Across town at a Hezbollah event, slightly calmer tempers prevail. The Party of God already acts like the sheriff in town, in part because it managed to bring the current ruling majority to its knees after a nearly two-year showdown, forcing its choice of president and winning veto power over all decisions in a 2008 cabinet reshuffle after Hezbollah-backed gunmen briefly took over West Beirut (Shi’ite gunmen carefully avoided Christian neighborhoods).

A few days before the election, Hezbollah is co-hosting a celebration with the Iranian embassy of the death of Ayatollah Ruhollah Khomeini, the Islamic revolutionary who overthrew the Shah and helped found Hezbollah. But the Shi’ite Islamists have taken care to invite onto a stage a Maronite Christian bishop and a Sunni imam, and to pay respects to the Lebanese president and prime minister, neither of whom is in Hezbollah’s camp.

Unapologetically, Hezbollah embraced its ties to Iran. “Hezbollah has taken everything it has from Iran, while Iran never asked for anything in return,” declared Sheikh Naim Qassem, Hezbollah’s number two. “Lebanon is defended only by the canon and the rockets and mighty hearts.”

Hezbollah leader Hassan Nasrallah has already suggested that if the United States cuts off military aid to Lebanon, in the event of a Hezbollah election victory, Tehran would happily step in.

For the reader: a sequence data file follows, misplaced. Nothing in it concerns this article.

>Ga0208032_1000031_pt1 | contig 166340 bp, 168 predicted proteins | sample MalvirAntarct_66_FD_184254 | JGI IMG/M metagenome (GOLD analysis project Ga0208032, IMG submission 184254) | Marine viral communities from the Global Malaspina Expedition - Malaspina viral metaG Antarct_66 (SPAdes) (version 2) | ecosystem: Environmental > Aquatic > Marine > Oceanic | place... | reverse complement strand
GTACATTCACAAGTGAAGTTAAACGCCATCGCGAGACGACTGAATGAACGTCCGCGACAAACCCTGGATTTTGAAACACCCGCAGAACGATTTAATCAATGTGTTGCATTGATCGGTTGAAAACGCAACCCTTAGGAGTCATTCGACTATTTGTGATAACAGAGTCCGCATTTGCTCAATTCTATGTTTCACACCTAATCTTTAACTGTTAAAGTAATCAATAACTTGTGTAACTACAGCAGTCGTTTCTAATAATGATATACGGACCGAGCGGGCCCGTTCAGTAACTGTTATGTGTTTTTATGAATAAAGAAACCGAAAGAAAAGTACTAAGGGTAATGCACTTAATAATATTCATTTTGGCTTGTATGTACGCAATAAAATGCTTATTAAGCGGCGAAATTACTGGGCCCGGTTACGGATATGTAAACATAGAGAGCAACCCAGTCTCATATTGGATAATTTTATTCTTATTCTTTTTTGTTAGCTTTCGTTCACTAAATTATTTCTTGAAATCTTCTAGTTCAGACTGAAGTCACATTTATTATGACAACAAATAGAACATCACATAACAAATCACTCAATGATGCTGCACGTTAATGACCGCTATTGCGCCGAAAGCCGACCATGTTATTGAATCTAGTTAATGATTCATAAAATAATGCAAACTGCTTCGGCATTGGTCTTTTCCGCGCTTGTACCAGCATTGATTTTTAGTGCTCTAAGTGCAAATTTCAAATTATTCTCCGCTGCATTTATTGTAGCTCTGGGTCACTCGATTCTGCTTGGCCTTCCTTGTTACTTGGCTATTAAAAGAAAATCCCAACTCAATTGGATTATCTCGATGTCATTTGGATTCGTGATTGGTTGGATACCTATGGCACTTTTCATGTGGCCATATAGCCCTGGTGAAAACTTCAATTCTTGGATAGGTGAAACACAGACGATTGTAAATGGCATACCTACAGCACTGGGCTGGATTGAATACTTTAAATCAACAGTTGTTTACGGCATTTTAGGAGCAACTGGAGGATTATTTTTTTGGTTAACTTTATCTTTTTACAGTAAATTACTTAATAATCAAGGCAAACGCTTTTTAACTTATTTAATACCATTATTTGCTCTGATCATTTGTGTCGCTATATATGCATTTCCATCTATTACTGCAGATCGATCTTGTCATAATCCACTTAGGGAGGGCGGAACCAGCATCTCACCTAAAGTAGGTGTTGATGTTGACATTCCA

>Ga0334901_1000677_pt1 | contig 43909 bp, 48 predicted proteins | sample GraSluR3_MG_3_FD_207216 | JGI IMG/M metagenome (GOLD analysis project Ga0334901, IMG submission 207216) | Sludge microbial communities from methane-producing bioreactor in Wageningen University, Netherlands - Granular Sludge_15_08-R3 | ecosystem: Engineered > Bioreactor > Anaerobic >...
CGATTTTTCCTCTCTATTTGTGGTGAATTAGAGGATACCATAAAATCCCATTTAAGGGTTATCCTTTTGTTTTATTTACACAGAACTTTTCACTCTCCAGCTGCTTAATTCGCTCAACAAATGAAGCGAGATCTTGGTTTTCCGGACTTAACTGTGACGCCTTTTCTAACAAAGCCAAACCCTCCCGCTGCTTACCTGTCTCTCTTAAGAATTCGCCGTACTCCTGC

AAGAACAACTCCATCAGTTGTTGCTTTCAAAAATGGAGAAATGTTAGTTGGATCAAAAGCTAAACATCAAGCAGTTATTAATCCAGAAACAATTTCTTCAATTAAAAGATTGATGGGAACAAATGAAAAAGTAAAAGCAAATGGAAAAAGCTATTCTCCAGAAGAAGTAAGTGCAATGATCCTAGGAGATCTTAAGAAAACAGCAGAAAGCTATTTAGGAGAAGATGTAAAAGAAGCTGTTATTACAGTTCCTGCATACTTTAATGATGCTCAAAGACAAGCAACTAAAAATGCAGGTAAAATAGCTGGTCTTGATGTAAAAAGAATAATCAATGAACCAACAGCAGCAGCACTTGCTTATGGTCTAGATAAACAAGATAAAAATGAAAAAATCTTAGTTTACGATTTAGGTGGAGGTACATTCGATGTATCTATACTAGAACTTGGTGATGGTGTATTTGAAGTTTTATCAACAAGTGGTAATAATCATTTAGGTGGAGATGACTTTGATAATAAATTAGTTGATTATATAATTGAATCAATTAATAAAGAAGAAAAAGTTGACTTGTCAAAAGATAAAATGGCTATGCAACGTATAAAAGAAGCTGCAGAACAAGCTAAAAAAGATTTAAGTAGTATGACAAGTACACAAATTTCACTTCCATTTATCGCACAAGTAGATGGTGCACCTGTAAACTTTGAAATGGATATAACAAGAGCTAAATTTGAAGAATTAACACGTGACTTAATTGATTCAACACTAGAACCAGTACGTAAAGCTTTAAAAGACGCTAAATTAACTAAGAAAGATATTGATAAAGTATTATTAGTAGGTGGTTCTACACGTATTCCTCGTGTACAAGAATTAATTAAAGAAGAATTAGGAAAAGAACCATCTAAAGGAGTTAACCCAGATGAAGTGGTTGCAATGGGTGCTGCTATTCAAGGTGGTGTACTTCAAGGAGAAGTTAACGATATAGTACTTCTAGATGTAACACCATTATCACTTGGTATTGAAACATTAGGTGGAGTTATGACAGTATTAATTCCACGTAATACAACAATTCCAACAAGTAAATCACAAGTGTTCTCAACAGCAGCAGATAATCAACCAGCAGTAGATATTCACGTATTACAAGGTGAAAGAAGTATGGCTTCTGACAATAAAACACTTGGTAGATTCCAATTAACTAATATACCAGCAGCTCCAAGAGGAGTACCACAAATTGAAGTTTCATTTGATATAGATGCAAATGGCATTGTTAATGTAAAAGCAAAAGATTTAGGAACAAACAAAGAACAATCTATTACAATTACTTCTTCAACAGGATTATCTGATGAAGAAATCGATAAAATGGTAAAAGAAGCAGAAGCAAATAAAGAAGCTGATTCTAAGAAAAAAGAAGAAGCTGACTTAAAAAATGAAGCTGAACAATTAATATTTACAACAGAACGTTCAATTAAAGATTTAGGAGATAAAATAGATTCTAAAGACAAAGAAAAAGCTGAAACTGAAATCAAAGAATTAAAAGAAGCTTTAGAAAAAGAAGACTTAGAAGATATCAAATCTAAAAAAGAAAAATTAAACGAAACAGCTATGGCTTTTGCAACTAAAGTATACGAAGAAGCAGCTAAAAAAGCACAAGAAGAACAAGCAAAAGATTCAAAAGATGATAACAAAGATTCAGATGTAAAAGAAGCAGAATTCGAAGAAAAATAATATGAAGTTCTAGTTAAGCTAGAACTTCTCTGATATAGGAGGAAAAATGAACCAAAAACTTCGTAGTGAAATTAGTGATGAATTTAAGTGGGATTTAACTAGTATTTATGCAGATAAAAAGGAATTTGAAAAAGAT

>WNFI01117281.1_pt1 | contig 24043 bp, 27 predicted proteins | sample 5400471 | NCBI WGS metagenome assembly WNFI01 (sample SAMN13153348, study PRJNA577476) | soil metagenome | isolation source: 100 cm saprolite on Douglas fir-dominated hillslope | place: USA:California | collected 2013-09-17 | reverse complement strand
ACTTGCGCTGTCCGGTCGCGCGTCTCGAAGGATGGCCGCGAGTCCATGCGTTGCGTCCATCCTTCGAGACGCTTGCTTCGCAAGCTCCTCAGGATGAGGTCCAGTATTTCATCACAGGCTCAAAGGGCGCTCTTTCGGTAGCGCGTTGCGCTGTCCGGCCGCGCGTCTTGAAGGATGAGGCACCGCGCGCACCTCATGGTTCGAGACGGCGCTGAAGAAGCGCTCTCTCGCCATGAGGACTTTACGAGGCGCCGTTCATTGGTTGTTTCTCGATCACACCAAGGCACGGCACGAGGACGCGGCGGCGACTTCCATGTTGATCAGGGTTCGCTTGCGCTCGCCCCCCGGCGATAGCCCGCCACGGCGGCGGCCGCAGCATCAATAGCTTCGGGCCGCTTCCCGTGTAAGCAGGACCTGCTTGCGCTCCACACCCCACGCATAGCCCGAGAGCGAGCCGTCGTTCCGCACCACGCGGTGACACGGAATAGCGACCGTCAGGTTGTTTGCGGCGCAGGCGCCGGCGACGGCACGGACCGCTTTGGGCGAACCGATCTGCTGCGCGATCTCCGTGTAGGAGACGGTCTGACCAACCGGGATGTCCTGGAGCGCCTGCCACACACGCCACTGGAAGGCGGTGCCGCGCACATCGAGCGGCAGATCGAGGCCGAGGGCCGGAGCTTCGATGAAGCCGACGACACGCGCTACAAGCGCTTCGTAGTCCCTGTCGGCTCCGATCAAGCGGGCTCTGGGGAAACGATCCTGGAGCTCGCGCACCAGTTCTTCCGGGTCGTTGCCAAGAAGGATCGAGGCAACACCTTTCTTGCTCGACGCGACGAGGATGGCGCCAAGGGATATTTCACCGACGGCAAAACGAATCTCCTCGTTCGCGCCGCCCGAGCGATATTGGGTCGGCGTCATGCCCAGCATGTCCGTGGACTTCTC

Hezbollah expects to call the shots in the next government as it has, effectively, in the current one. Right now Hezbollah has only one cabinet minister, while its allies control a third of the ministries — enough to block any major decision. But this seemingly modest power-sharing arrangement masks the real, raw power calculus. Hezbollah has the power to declare war on Israel without the government’s input, as it did in July 2006. Hezbollah can vanquish its domestic rivals by force in a matter of days, as it demonstrated with the Beirut takeover in May 2008. Hezbollah’s constituents are willing to die for their leaders.

Hezbollah most certainly is a totalitarian party with an Islamist agenda. Unfortunately, the liberal and secular parties are run in a similarly authoritarian style, often by corrupt family dynasties. Hezbollah might rule the Shiites with an overtly religious iron fist, but in dealings with other sects it’s as (reluctantly, perhaps) tolerant and pluralistic as the rest of Lebanon’s sectarian parties.

Meanwhile the government’s supporters might abhor Hezbollah, but the 2005 “Cedar Revolution” notwithstanding, they seem just as likely to take to the beach or cafe as to the streets.

Once Sunday’s votes are counted, it’s likely that long, painful months of political negotiations will follow, and that in the end — maybe sometime this fall or winter — a unity government will take office that looks strikingly like the current one.

The Paris of the Middle East won’t look any more like Tehran (or like Paris, for that matter) than it does today; it will remain dysfunctional, divided Beirut.

(Thanassis Cambanis is writing a book about Hezbollah that will be published by Free Press in 2010.)